Two Fascinating Seth Raynor Designs Discovered, Including 27 holes that play as 36

Over 90 years ago Seth Raynor devised a 27-hole course with a concept that may never have been duplicated. Had it been built, the unique setup would have played as two 18-hole layouts that shared nine holes, but not in consecutive order; instead the overlapping came in two groups, one of four hole and the other of five holes.

Coral Keys ClubThe drawing was discovered by Scott Edwards, Historic Preservationist and Florida Historic Golf Trail Coordinator. The plans, produced by the Olmsted Brothers Landscape Architects, are dated December, 1923.

The drawing of the golf holes were done by the Olmsted firm and may not perfectly represent the  intricacies of the Raynor hole designs, such as bunkering. The lengths of the holes and their positioning in regards to the surrounding property would have to have been exact

The Olmsted and Raynor plans were for a project referred to as the West Florida Club in writing but the Coral Keys Club on various plans and in writing.

Coral Keys Club 2016 copy

Today the location of the proposed Coral Keys Club.

The project would have been located on the southwest coast of Florida in Englewood, roughly 60 miles south of Sarasota. An aerial photograph from the late 1940s shows roads were built on the land where the development was slated to go but the project appears to have not gone any further than that. Condominiums and homes, but no golf course, are on the site now.

As for the routings, the first four holes on East Course and the South Course were the same.

Then the East Course, an out-and-back layout, runs away from clubhouse for most of holes 5-13, which it does not share with the South. Meanwhile, for its fifth hole, the South Course, which is two returning loops of nine, turns back towards the clubhouse and here is where it gets interesting. The South’s sequence of holes 5-9 are also the 14-18 sequence of holes on the East Course. They play the same yardages and from the same tees for both. While the East Course ends at hole 9/18, the South Course continues on to its own back-nine, holes 10-18, to complete that routing.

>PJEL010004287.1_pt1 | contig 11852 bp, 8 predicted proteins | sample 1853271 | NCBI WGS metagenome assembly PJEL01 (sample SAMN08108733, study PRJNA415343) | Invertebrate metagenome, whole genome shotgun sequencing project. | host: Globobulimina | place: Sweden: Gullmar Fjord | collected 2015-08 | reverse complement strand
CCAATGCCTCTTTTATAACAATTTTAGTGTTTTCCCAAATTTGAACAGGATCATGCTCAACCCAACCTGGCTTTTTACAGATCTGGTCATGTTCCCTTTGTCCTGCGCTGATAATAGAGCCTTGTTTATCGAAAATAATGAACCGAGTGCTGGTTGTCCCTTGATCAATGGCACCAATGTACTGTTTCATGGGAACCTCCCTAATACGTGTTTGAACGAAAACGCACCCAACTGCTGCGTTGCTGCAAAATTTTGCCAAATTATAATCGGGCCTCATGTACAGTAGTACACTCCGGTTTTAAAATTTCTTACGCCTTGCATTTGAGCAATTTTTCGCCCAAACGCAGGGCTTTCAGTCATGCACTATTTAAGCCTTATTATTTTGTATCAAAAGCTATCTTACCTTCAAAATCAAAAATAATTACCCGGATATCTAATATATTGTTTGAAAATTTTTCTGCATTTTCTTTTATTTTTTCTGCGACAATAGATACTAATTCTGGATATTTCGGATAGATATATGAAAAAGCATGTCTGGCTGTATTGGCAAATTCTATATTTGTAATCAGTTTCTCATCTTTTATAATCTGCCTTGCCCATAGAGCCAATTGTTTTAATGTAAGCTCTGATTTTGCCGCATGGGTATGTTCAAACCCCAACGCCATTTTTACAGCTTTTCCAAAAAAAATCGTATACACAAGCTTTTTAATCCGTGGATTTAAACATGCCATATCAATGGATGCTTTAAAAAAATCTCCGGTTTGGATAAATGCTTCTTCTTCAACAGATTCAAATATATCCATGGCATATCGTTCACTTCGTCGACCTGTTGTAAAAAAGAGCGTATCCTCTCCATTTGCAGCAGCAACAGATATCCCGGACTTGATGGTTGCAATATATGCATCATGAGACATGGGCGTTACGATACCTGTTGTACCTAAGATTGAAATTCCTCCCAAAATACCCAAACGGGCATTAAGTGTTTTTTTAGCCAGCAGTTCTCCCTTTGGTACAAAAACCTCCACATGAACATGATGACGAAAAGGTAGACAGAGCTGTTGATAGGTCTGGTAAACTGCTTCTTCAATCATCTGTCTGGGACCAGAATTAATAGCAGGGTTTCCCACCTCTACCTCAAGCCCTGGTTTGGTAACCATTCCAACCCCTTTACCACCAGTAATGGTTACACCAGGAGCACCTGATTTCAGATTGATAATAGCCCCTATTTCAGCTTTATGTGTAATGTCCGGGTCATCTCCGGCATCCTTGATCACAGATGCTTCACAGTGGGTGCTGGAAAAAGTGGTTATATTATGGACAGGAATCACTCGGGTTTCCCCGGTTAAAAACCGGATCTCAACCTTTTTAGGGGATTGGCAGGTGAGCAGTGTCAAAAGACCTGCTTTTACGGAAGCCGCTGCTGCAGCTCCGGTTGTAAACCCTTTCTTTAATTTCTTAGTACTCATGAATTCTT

Coral Keys South Course 18th copy

The clubhouse of the proposed Coral Keys Club. The 18th hole of the South Course is in the background.

The South Course is 6,383 yards with a par of 71 while the East Course is 6,430 yards and 70 is par.

Coral Keys was not the only Raynor find Edwards made recently.

In the Olmsted archives he also dug up a wonderful three-green, nine-hole design that was drawn for Mr. E.C. Shotwell of Enterprise, Fla., ostensibly to be built just for Shotwell. Enterprise is approximately 30 miles northeast of Orlando and on Lake Monroe.

There are two sets of plans, one of which looks to be in Raynor’s hand. It is dated June of 1920. The other drawing is dated Sept. 25, 1920, and was traced by an Olmsted employee, according to notes. Both plans list the length the course can be played as 2,300 yards for nine holes with the shortest hole at 130 yards and the longest at 370 yards. There is no par figure.

Seth Raynor 3-hole course 2 copy

One of Seth Raynor’s drawings for the E.C. Shotwell private course.

Because the greens are designed to approached from a number of angles, the styles are representative of Raynor’s work,  but do not appear to be based on any of the templates, such as the the Redan or Punchbowl. There are forced carries on some approach shots with the run-up option on others. There is substantial bunkering around each green and also at least three fairway bunkers.

Both projects were found by Edwards in the Olmsted Research Guide Online, (ORGO). As the site states, “ORGO’s mission is to provide information about existing records relating to landscape design and planning work of Frederick Law Olmsted, his sons, John Charles Olmsted and Frederick Law Olmsted Junior and the design firms that bear their names.”

The Olmsted Brothers firm had been hired to create landscape design for Coral Keys Club and the Shotwell project. Raynor worked with them on other projects including the Fishers Island Club and the Mountain Lake Club, among many others.

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